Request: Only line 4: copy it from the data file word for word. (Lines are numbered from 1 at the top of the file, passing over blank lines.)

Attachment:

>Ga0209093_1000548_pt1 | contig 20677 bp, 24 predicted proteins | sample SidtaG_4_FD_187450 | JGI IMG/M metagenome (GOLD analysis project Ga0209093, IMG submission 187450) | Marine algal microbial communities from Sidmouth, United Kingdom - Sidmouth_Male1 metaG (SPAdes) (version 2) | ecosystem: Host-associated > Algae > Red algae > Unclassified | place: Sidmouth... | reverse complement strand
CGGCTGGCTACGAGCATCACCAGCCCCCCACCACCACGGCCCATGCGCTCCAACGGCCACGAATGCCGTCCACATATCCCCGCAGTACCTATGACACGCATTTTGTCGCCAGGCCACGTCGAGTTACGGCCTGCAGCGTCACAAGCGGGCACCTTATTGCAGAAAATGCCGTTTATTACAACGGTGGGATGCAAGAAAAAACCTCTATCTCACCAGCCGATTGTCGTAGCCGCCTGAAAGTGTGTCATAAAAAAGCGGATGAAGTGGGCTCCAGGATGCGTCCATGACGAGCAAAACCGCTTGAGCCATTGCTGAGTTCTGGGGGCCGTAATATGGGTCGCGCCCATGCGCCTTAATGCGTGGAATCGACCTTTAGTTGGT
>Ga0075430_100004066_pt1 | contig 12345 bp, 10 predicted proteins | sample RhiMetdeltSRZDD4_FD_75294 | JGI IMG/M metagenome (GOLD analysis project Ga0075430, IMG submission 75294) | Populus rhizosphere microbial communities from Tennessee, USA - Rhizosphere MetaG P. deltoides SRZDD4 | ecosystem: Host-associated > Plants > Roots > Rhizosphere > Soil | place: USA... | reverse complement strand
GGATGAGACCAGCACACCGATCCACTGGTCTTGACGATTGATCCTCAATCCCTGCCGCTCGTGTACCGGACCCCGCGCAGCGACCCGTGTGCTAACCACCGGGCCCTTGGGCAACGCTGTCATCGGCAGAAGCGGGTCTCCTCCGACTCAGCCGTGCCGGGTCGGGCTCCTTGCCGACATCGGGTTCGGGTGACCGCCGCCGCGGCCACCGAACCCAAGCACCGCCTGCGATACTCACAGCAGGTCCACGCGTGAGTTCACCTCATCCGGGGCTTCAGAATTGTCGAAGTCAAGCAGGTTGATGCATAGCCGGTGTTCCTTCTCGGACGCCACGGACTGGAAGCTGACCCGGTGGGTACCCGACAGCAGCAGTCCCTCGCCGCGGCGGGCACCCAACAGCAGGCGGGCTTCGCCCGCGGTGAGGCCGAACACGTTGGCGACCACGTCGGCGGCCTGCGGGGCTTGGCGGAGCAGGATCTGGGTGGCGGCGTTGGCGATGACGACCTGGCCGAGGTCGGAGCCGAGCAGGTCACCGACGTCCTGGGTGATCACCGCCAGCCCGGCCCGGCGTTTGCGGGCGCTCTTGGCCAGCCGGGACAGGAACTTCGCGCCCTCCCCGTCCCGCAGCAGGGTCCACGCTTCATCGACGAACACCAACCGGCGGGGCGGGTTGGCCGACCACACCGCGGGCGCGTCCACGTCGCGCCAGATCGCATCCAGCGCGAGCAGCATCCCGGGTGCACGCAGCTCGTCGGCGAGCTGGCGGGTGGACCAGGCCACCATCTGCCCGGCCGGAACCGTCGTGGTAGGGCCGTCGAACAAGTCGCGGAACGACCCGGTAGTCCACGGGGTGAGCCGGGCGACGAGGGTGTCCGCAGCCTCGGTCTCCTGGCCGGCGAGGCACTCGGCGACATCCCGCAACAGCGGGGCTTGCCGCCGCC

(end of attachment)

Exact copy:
GGATGAGACCAGCACACCGATCCACTGGTCTTGACGATTGATCCTCAATCCCTGCCGCTCGTGTACCGGACCCCGCGCAGCGACCCGTGTGCTAACCACCGGGCCCTTGGGCAACGCTGTCATCGGCAGAAGCGGGTCTCCTCCGACTCAGCCGTGCCGGGTCGGGCTCCTTGCCGACATCGGGTTCGGGTGACCGCCGCCGCGGCCACCGAACCCAAGCACCGCCTGCGATACTCACAGCAGGTCCACGCGTGAGTTCACCTCATCCGGGGCTTCAGAATTGTCGAAGTCAAGCAGGTTGATGCATAGCCGGTGTTCCTTCTCGGACGCCACGGACTGGAAGCTGACCCGGTGGGTACCCGACAGCAGCAGTCCCTCGCCGCGGCGGGCACCCAACAGCAGGCGGGCTTCGCCCGCGGTGAGGCCGAACACGTTGGCGACCACGTCGGCGGCCTGCGGGGCTTGGCGGAGCAGGATCTGGGTGGCGGCGTTGGCGATGACGACCTGGCCGAGGTCGGAGCCGAGCAGGTCACCGACGTCCTGGGTGATCACCGCCAGCCCGGCCCGGCGTTTGCGGGCGCTCTTGGCCAGCCGGGACAGGAACTTCGCGCCCTCCCCGTCCCGCAGCAGGGTCCACGCTTCATCGACGAACACCAACCGGCGGGGCGGGTTGGCCGACCACACCGCGGGCGCGTCCACGTCGCGCCAGATCGCATCCAGCGCGAGCAGCATCCCGGGTGCACGCAGCTCGTCGGCGAGCTGGCGGGTGGACCAGGCCACCATCTGCCCGGCCGGAACCGTCGTGGTAGGGCCGTCGAACAAGTCGCGGAACGACCCGGTAGTCCACGGGGTGAGCCGGGCGACGAGGGTGTCCGCAGCCTCGGTCTCCTGGCCGGCGAGGCACTCGGCGACATCCCGCAACAGCGGGGCTTGCCGCCGCC